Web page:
The UV glasses should be worn when checking for leaks. Simply place the tip of the detector on a fitting or connection to each component to be checked in the A/C system. When a leak is found, a light greenish color will be seen through the UV glasses.
An often overlooked cause of your A/C system not blowing “cold air” is debris that clogs the condenser. Bugs, plastic bags, and leaves from city and highway driving will prevent air from passing through the fins of the condenser. The condenser should be cleaned with a cleaning solvent. Bent fins on the condenser should be straightened with a fin comb.
A restriction is a condition that is a blockage. Usually, it is traced to the outlet side of the condenser. Some form of debris has formed causing a restriction of refrigerant flow through the condenser tubes.. The passages in the tubes of most condensers that are used in compact cars and trucks are very small. An effective way to diagnose a restriction in your A/C system is the manifold gauge set. The “high-side” (red) gauge would move into the DANGER zone, over 300psi.
When a system has been opened, and a component removed, moisture has entered the system. For your A/C to blow “cold air”, that moisture will have to be removed with the aid of a vacuum pump.
At this stage of the repair, you have two (2) choices to finish the repair of your A/C system. The first choice is take the car or truck to an A/C professional. At their shop, they will evacuate the system, check your work, and recharge the A/C system for a fee.
The second choice is to repair your A/C system yourself. You will need to borrow or buy a vacuum pump to finish the repair. A small 2-stage vacuum pump that is designed for automobile refrigeration systems is available for less than $100.00.
After replacing a component, moisture has entered the system during the repair. For the A/C system to blow “cold air” the moisture will have to be removed. Install the manifold gauge set to your car or truck service valves as described above. After repairs, your A/C system is evacuated and recharged by applying the below steps:
1. Blue hose to the “low-side” service valve.
2. Red hose to the “high-side service valve.
3. Yellow hose to the suction port of the vacuum pump.
4. Close the hand valve to the vacuum pump.
5. Back seat (open) the hand valves on the blue and red gauges of the manifold gauge set.
6. Connect the electrical power to the vacuum pump.
7. Open the hand valve on the vacuum pump.
8. Run the vacuum pump for three (3) minutes.
9. The needle on the “low-side” gauge (blue) show should be in a vacuum at 28.3hg.
10. A system with no leaks will pull a vacuum of 28.3hg in three (3) minutes.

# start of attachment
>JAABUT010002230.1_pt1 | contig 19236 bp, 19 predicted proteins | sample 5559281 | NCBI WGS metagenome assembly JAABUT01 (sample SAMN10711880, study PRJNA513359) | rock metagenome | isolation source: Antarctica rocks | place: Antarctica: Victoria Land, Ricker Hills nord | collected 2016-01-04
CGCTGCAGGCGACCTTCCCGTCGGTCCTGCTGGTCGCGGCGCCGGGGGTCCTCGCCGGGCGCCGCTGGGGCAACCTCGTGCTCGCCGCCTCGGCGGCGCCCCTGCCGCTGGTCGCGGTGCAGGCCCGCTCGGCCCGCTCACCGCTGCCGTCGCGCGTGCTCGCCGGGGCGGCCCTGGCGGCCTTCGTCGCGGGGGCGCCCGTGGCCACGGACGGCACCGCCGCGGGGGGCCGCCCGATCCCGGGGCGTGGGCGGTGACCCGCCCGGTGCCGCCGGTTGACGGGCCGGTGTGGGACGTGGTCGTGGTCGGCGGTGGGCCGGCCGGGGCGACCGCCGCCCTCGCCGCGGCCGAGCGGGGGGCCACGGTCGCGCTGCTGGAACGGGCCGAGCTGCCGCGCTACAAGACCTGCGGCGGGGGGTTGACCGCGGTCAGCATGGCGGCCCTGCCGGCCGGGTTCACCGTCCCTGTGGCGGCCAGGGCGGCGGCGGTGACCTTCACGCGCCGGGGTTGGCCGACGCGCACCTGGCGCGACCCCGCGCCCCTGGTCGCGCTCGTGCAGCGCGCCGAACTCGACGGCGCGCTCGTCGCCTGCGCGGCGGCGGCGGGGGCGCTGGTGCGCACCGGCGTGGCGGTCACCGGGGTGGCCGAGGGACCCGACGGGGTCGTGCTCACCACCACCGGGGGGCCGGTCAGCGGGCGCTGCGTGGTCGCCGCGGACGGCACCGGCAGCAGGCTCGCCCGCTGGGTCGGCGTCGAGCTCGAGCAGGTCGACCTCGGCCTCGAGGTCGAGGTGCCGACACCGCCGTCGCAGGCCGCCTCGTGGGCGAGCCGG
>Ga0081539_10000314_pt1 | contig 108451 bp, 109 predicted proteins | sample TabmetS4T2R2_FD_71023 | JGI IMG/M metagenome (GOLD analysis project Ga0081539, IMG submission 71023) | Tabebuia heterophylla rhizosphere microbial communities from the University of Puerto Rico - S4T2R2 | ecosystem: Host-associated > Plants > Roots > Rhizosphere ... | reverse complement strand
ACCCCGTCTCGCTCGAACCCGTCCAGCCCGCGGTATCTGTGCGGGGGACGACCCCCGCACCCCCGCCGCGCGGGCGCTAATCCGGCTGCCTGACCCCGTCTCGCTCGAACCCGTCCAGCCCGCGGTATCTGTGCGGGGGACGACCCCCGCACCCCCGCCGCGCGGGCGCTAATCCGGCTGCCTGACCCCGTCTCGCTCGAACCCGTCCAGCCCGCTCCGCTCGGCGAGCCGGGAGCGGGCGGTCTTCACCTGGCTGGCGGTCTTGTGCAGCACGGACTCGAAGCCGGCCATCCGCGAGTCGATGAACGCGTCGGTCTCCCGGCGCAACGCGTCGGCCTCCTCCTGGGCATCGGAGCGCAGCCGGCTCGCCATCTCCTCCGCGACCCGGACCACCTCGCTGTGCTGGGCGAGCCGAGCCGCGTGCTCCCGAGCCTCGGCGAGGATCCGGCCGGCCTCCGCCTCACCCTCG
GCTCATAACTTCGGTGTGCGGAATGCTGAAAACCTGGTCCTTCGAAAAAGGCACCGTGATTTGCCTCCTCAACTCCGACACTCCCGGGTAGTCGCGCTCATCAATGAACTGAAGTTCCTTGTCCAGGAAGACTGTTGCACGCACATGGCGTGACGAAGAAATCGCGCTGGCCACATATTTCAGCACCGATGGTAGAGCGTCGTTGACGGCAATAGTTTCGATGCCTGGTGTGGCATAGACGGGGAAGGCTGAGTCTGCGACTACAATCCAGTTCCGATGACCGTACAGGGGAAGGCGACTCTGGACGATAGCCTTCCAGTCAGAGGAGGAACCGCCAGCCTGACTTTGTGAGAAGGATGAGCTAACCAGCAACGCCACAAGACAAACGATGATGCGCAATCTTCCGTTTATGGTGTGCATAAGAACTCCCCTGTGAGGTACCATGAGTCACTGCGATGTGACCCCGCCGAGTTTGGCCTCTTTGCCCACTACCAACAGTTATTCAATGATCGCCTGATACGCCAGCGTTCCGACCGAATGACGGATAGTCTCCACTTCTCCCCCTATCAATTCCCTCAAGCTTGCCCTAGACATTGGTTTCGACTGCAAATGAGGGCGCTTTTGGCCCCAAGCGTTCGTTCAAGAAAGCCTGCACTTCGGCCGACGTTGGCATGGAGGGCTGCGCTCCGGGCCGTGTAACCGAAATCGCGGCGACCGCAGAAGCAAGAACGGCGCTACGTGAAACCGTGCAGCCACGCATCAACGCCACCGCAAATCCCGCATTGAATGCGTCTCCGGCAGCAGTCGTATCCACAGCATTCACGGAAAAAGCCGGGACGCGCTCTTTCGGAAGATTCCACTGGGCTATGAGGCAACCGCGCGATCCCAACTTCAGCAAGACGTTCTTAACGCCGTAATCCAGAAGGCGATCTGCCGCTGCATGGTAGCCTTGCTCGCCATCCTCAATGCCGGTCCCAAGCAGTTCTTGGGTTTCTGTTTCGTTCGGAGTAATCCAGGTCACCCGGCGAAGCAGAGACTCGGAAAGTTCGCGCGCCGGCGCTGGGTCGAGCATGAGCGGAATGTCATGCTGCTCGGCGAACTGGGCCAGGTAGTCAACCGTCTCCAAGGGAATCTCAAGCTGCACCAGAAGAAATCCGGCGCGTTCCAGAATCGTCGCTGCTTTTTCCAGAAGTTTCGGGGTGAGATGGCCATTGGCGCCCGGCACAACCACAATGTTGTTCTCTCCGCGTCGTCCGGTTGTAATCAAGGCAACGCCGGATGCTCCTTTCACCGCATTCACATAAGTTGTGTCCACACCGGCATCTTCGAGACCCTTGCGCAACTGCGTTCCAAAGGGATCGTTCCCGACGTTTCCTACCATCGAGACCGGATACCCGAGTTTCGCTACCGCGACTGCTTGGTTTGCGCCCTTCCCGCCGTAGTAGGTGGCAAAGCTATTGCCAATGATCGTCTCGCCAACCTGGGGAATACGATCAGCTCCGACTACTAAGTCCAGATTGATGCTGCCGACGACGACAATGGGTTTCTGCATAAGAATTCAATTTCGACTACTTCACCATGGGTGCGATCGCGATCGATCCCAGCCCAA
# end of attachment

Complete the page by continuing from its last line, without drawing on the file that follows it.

11. If the needle of the blue gauge did not fall to 28.3hg, the evacuation will have to be aborted as there is a leak in your car or truck A/C system.
12. The leak will have to be found in the A/C system using the UV detector and UV glasses.
13. Once the leak has been found and repaired, continue the evacuation steps as described above for 25 minutes.
14. Front seat (close) the hand valves on the blue and red gauges and observe the needle on the blue gauge.
15. The needle should hold steady at 29hg, indicating a tight system with no leaks.
16. Any needle movement toward “0” on the blue “low-side” gauge would indicate a leak in the system and the evacuation would have to be aborted and conduct a search for the leak.
16.Look in the owners manual or service manual for the factory recommended refrigerant charge. It is usually from 16 to 28 ounces.
17.Attach the can tap valve to a can of refrigerant Make sure that the tap valve hand valve is front seated (closed).
18. Turn the A/C control switch to the “ON” position and blower switch to “high”.
19. Start the engine and run at 1500rpm’s.
20. Place the refrigerant can in a pan of hot water. Warning: Do not invert the can for this process as liquid would enter the system and ruin the reed valves of the compressor.
21. Continue this process until the factory charge (approximately 2 1/2 cans) has entered the system.
22. Shutoff your car or truck engine and let the A/C system stabilize. When the readings on the red and blue gauges are equal, remove the blue “low-side” hose from the service valve.
23. Restart the engine and remove the red “high-side” hose from the service valve.
24. Close the hood and take your car or truck for a three (3) mile test drive.
25. Place an instant read or digital thermometer in the vent register in the passenger compartment.
26. The temperature should range from 38 to 42 degrees F on a 90-degree day.
Tools and Materials
1. Manifold gauge set
2. Vacuum pump
3. Hand tools
4. Battery powered UV leak detector
5. Can tap valve
6. 134A refrigerant dye
7. 134A refrigerant
8. Instant read temperature thermometer
9. Digital temperature thermometer
Source by Darell L. Rains